NEW YORK • Celebrated artist Peter Doig did not create a 40-year- old landscape painting, despite the claims of a former prisons officer who owns it, a federal judge ruled on Tuesday.
As a result, he was not responsible for destroying the plaintiffs' plan to sell the work for millions of dollars.
The ruling, after seven days of heated and sometimes bizarre testimony in federal court this month in Chicago, would appear to end one of the stranger art-authentication cases in recent history.
It had pitted Doig, a well-known artist whose works routinely sell for US$10 million (S$13.5 million), against the owner of the painting and that man's art dealer.
They had accused him of falsely denying that he had created the work as a young man in Canada, thus scuttling their efforts to sell it.
"Peter Doig could not have been the author of this work," Judge Gary Feinerman said.
Doig, who was not in court but called in to hear the ruling, said he felt angry he had been forced to prove he had not painted the work. "I feel a living artist should be the one who gets to say yea or nay and not be taken to task and forced to go back 40 years in time. It was painstaking to piece this together," he said.
Doig, 57, who was born in Britain and grew up in Canada and Trinidad, has created haunted, magical landscapes that have made him one of the world's most popular contemporary artists.
During the trial, the former prison officer, Mr Robert Fletcher, sought to prove that the painting, an untitled acrylic on canvas of a rocky desert scene, signed "Pete Doige 76", was an early work by Doig.
Mr Fletcher said he met Doig in the 1970s when the artist was attending Lakehead University in Thunder Bay, Ontario.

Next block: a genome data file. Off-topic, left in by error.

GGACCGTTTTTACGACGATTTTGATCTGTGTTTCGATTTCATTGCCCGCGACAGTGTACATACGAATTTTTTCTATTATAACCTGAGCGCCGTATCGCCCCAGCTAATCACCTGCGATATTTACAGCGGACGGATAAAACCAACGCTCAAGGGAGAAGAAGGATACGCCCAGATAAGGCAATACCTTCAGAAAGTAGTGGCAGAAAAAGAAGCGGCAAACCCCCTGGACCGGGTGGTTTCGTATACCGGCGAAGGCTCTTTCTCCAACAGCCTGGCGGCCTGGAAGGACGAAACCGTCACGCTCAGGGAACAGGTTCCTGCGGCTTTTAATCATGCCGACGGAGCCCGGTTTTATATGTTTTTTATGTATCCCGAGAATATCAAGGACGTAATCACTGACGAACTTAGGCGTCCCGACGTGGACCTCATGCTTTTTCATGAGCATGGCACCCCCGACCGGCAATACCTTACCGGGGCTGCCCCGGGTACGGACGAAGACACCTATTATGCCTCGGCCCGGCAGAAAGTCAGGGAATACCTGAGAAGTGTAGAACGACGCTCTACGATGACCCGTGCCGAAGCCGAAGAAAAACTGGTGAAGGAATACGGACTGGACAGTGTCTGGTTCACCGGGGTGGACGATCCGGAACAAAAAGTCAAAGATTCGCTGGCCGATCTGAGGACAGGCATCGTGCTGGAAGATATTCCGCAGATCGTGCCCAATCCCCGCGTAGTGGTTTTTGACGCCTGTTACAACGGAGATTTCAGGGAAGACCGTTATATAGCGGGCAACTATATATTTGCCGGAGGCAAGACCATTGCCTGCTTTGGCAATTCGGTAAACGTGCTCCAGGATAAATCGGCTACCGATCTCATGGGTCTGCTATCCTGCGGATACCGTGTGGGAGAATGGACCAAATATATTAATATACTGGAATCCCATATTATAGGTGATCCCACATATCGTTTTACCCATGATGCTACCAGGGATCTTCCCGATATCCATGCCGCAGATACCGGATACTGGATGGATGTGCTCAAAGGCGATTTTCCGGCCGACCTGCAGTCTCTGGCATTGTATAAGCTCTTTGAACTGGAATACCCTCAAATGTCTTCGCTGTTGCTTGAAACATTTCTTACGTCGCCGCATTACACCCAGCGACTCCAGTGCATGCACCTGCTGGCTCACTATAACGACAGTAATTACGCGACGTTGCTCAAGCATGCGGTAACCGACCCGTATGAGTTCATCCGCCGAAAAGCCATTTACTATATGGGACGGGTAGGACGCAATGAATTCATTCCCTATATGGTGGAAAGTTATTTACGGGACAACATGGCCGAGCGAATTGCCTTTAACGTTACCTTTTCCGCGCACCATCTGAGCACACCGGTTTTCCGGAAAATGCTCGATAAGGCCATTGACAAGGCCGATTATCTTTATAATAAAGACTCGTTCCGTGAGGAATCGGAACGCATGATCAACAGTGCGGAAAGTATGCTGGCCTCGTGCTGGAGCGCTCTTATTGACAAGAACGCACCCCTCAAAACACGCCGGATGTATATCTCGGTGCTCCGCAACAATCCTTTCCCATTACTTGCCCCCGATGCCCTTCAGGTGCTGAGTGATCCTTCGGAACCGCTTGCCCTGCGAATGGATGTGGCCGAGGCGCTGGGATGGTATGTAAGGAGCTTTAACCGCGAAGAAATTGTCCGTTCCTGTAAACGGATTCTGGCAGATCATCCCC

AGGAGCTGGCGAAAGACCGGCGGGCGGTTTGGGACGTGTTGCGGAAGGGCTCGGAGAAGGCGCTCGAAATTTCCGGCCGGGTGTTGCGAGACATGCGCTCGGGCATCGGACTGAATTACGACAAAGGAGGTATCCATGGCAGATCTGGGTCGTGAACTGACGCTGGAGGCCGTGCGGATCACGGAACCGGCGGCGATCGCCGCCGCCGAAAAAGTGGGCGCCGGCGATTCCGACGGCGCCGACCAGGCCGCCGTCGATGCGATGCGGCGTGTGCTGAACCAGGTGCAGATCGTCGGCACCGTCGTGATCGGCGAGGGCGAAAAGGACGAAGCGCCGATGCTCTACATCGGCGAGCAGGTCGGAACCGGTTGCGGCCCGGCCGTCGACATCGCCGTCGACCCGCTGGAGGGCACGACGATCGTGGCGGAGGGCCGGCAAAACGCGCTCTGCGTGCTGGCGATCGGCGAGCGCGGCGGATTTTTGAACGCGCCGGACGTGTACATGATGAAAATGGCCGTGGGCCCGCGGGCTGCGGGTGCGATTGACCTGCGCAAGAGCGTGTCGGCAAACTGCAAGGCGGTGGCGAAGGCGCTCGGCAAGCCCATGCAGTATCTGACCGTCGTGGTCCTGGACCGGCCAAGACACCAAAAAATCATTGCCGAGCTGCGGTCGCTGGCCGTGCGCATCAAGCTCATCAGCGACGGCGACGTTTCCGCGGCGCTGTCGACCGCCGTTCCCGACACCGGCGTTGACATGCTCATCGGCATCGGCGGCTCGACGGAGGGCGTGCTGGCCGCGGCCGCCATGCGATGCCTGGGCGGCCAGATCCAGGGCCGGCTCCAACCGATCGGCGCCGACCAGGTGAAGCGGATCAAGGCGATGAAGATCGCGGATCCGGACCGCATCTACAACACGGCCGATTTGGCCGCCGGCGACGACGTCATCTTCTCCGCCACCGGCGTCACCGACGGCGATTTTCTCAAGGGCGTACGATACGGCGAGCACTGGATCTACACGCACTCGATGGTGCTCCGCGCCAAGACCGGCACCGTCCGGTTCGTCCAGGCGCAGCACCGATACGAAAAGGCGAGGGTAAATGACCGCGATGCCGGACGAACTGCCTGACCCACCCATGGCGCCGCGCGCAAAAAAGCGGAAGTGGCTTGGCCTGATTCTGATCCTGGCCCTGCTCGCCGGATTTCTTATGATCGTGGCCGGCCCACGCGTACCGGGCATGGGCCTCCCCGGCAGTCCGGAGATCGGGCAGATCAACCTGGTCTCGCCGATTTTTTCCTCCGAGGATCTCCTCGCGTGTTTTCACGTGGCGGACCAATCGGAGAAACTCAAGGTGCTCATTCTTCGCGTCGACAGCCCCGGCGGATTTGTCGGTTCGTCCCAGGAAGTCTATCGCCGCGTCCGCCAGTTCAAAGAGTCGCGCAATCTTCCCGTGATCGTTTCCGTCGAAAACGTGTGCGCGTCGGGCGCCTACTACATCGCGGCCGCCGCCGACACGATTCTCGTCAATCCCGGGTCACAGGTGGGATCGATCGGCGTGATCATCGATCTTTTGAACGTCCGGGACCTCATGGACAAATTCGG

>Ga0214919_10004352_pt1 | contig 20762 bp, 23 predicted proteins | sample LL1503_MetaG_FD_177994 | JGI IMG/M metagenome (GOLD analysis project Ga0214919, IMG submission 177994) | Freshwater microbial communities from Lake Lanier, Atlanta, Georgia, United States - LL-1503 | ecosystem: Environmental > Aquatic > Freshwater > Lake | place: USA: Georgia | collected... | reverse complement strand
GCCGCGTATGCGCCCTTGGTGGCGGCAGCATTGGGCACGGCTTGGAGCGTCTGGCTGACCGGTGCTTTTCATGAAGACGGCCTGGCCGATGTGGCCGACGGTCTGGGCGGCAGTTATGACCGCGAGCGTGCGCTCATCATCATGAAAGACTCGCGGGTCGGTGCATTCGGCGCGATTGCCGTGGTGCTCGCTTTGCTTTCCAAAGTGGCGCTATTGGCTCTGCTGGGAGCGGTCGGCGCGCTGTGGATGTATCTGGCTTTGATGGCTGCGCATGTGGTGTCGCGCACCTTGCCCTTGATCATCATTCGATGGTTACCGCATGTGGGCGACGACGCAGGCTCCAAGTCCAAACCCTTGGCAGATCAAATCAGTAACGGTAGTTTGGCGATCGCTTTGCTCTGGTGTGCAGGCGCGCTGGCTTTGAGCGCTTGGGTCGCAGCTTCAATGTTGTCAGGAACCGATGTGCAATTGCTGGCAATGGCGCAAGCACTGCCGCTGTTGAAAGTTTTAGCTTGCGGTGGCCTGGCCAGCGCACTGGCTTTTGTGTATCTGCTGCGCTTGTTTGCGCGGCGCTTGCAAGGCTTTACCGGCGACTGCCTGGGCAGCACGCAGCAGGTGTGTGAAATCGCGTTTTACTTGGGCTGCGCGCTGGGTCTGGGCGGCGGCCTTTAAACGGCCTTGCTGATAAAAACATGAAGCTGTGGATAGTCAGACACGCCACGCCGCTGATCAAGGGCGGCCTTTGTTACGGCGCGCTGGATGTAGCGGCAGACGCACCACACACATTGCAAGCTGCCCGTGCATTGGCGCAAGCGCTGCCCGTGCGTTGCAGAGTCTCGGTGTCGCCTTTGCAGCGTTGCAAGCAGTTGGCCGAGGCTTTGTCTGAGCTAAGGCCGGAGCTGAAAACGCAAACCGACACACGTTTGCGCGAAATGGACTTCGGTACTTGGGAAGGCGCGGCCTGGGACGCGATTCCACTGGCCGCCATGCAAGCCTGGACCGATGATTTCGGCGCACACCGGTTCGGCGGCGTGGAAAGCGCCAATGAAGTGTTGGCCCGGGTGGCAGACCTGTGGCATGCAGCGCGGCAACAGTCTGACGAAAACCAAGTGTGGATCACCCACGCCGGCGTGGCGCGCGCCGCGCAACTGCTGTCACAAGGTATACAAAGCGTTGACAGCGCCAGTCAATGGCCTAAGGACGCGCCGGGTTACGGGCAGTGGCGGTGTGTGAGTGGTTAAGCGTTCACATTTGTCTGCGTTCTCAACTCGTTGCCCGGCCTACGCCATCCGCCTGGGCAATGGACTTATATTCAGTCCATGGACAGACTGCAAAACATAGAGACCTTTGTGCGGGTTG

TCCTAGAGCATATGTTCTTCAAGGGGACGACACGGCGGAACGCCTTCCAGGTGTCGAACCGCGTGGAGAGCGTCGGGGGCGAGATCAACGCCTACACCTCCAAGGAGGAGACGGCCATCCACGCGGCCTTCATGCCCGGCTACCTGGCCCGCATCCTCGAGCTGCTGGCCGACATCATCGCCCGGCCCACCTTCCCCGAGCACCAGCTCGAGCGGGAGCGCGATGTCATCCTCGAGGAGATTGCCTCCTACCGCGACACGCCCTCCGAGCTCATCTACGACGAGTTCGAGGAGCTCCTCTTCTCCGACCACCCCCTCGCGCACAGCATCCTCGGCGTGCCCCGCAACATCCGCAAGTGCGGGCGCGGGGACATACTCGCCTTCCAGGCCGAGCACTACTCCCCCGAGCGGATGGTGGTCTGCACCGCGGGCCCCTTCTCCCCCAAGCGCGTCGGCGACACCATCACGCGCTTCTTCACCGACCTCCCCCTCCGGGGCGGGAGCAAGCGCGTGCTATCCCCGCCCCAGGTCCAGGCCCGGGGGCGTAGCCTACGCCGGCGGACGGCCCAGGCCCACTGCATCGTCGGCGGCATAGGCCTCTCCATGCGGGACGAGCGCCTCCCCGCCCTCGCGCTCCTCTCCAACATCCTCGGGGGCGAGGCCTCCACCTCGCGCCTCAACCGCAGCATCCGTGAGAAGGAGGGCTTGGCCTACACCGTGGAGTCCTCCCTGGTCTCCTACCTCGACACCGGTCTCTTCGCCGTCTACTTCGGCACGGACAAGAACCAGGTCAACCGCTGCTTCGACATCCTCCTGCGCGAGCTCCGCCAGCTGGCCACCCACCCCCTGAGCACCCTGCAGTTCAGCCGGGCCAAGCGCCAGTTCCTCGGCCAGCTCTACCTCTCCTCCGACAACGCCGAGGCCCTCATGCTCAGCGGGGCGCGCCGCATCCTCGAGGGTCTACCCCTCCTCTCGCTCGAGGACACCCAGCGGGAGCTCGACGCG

According to Mr Fletcher, they met again when Doig was serving a brief sentence for LSD possession at a nearby correctional centre, where Mr Fletcher saw him create the painting.
Later, serving as Doig's parole officer, Mr Fletcher said he had helped the artist land a job through the Seafarers International Union and bought the painting for US$100.
Five years ago, a friend noticed the painting hanging on Mr Fletcher's wall and told him that the work was by a famous artist.
In 2013, Mr Fletcher and Mr Peter Bartlow, a Chicago art dealer who agreed to help him sell the painting, filed a suit in the United States District Court for Northern Illinois, arguing that Doig was denying authorship because of a vendetta against Mr Fletcher.
Seeking nearly US$8 million in damages and a court declaration that the work was authentic, Mr Fletcher testified during the trial that he felt disrespected by Doig because the artist did not show any gratitude to Mr Fletcher for setting him on a path towards fame and riches.
Doig told the court he had never attended Lakehead or been incarcerated. Instead, he and his lawyers said the work in question was painted by another man, Peter Edward Doige, who died in 2012.
One of Mr Doige's sisters produced evidence at trial that her brother had attended Lakehead University and testified that he was an inmate at the correctional centre, he liked to paint and the signature on the work was his.
A former art teacher at the centre also recalled watching it being painted by Mr Doige over at least five weeks between 1976 and 1977.
The judge's ruling said any similarities between the works were purely coincidental.
Had the decision gone against Doig, its effects would have reverberated throughout the art world, experts said.
Such a decision could have set an uncomfortable precedent, potentially emboldening others to claim that a seemingly familiar painting on a living room wall was in fact by a big-name artist.
Mr William F. Zieske, a lawyer for the plaintiffs, said they had not decided yet whether to appeal. "I still think the painting may be authentic," he said.
NEW YORK TIMES